Friday, September 28, 2007

How nanowrimo got me again.

Warning: you are being warned.

I should be writing an essay, I should be reading, I should be drinking hot chocolate, but I'm not. What am I doing? Fidgeting. But I have a story, a good story and I want to tell this story. Henceforth I shall forgo cocoa drinking.

Last year around this time I was on a strange old site called avid gamers, which is blue and green. Not tree-green and sky-blue mind you, but still blue and green. My attempt to start a writers group had been thwarted through lack of interest and I was at a loss for my favourite hobby of designing role playing websites and than becoming bored of them, and then I found nanowrimo. My sister had told me about it, but I don't like writing competitions. Competitions make me sad and sour when I lose, and I doubted I could win one with a novel. But soon I understood the full glory of nanowrimo. A link was posted on avid gamers, the writer was discussing what they intended to write for nano (as it is called for short). I was shocked to learn they intended to enter this competition with a novel about vampires, and another intended to write fanfiction. Hardly suitable for a Japanese writing competition (as I assumed it must be). But I was curious. I followed the link; I started reading; by the sixth rule I was doomed. I tried to sign up but it wasn't October yet. I read all the content on the site. I stalked to old forums. I had an idea by that time and it kept growing and growing. I started learning and reading and as soon as I could sign up I did.

I was, of course, rather foolish. Being well informed by this time I didn't need to ask any questions, yet I was still missing interaction and wanted to talk to someone. Making the mistake of admitting this acquired me the only harsh criticism I ever experienced on the site. Once I found my place (the fantasy forum of course) I went happily off to talk about the proper protocol of knights, the importance of fairies, and how one might examine and implement magic into a society. Well, not all those things all first, but I have discussed all three; the fantasy forum is one of the most fun on the web I have yet to find. These people are intelligent, interesting, ready to debate, AND interested in fantasy. How much better can one get?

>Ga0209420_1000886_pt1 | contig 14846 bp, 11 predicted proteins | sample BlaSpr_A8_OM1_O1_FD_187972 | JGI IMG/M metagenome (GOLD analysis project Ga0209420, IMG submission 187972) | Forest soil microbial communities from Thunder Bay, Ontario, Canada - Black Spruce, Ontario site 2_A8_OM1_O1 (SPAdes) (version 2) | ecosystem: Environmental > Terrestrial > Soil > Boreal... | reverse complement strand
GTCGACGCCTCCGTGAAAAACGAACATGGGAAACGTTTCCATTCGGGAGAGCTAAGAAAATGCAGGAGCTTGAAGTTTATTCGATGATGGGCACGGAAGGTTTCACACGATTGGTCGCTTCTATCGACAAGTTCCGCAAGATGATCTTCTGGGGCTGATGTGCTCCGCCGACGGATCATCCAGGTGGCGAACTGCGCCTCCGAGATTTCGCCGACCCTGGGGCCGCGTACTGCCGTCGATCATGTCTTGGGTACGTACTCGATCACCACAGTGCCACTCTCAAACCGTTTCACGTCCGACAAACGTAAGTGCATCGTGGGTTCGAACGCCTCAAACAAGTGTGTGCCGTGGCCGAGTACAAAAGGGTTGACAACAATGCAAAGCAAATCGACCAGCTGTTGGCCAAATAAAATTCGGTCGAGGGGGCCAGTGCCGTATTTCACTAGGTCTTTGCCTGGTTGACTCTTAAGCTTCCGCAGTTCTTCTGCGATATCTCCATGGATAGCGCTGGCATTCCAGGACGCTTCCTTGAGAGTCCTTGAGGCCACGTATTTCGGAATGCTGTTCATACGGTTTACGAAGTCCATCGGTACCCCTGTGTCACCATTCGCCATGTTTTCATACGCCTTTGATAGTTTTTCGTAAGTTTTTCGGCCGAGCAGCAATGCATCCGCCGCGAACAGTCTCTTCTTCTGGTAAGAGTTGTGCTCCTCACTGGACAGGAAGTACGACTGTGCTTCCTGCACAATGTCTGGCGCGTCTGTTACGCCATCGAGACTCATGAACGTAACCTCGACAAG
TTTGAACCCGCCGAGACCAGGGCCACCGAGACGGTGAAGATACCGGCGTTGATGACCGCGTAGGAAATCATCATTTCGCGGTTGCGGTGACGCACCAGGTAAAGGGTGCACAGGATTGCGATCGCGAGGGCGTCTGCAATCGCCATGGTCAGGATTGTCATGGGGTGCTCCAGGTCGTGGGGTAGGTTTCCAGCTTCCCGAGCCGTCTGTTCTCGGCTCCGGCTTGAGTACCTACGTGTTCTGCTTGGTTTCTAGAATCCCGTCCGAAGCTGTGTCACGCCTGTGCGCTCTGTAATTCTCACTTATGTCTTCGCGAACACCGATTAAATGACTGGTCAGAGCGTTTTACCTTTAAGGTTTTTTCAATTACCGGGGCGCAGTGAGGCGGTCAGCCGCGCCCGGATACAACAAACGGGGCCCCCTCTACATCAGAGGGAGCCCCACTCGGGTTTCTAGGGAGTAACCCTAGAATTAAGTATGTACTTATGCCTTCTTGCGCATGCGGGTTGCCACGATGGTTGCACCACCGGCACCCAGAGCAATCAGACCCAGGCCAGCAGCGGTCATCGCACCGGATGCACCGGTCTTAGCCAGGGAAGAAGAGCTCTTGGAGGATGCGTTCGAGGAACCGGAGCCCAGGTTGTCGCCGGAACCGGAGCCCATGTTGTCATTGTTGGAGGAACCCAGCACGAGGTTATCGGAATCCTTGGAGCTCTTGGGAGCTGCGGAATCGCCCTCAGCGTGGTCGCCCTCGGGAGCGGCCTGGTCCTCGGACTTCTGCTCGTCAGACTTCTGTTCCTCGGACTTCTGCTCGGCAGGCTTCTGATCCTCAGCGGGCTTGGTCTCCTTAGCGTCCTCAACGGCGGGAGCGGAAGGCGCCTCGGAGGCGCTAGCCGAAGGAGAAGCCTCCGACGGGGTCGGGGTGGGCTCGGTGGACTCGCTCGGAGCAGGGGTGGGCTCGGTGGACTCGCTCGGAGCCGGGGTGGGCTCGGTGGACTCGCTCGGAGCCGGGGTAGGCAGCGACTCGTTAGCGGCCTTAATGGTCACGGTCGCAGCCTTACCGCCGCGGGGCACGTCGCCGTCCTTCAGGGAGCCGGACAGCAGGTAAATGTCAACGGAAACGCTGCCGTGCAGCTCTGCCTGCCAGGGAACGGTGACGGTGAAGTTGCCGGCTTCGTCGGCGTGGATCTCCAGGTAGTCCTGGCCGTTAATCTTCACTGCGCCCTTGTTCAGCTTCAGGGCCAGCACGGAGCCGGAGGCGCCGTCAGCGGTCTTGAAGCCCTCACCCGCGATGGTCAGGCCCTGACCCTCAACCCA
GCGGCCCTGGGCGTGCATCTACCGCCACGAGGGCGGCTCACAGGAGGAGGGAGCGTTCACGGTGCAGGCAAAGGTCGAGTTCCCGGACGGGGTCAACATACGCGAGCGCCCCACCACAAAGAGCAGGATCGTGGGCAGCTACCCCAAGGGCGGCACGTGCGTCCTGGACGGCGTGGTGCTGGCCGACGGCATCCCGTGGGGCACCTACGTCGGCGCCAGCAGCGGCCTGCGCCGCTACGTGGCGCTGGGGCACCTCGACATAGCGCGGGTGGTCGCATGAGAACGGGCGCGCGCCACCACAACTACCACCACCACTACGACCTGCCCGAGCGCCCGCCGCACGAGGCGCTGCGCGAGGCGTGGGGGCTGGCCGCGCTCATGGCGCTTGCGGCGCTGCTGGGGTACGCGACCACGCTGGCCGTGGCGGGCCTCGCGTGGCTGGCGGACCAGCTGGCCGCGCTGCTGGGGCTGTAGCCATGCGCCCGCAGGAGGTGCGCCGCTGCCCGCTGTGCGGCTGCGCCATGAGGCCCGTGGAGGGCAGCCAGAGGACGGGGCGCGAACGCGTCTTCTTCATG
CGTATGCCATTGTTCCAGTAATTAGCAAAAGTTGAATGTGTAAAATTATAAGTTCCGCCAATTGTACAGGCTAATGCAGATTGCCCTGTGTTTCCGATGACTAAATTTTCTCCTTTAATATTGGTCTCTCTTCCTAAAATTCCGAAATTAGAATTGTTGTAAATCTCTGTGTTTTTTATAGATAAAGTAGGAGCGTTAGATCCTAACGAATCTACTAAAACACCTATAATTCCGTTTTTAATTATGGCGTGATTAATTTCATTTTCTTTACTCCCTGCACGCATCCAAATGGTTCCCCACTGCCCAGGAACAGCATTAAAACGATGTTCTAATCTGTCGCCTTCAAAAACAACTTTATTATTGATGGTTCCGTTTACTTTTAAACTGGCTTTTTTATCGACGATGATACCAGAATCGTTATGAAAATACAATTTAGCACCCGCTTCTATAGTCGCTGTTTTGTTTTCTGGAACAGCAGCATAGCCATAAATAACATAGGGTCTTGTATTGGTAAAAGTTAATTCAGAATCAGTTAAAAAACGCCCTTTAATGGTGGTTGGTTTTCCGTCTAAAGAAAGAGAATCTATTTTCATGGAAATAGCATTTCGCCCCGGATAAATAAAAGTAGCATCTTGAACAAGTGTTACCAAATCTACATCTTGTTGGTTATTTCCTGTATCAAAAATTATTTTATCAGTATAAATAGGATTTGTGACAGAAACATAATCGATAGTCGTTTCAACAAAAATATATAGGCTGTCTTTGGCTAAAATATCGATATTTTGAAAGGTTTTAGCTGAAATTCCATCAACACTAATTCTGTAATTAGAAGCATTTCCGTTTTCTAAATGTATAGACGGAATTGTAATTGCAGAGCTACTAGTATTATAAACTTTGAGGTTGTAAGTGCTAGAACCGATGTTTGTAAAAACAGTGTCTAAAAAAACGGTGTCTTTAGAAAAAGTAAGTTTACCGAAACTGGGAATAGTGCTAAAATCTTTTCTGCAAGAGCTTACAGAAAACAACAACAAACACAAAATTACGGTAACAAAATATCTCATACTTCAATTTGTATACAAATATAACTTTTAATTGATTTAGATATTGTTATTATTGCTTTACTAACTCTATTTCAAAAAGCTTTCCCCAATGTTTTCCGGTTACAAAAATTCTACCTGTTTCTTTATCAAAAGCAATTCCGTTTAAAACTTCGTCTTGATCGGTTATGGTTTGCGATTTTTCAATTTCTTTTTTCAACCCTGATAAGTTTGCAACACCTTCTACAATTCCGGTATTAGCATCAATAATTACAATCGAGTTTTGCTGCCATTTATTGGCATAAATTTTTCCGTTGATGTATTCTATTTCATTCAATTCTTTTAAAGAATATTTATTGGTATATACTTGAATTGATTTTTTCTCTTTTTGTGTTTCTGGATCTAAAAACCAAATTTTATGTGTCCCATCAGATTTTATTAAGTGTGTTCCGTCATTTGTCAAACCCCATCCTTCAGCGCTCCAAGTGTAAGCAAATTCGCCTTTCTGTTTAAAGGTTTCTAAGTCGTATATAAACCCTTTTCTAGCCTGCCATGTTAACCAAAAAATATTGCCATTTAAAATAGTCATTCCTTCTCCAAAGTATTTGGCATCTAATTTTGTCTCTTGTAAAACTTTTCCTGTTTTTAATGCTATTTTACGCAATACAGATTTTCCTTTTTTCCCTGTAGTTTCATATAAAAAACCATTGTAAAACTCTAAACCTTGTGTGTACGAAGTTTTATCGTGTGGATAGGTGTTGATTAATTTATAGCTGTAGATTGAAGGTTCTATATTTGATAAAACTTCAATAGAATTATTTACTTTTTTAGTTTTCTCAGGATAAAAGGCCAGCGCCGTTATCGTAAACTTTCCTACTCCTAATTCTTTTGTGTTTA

I started writing at midnight. By the time I went to bed I was nearly to my word count for the first day, but I kept writing. Getting a head start is good in case you lose it. I kept getting them and I kept keeping them. The requirement is around 1666 words per day to reach 50,000 by the end of the month. I wrote around 2400 and reached 70,000. I was bloody proud of myself. I kept expecting to fall flat on my face, but I didn't. I just kept going, and having a novel in progress is one of the most wonderful things I have ever experienced.

So I finished, won, and gained a great deal from it despite the fact that my prize was a cup of hot cocoa. Though there were some good pieces and I discovered an interesting world through my writing (not to mention becoming peculiarly knowledgeable on Persia) I did not find myself in possession of a whole salvageable novel. There are so many things that I learned from nanowrimo that taught me what I ought never to do again, integral parts of the novel which could not be removed. After some months of attempting to rectify the situation I gave up and started writing again. I learned a great deal from that attempt as well, and do believe I will take the beginning of the story as a cautionary tale, and borrow my darling air pirates (yes, it was that fantastic) for other stories.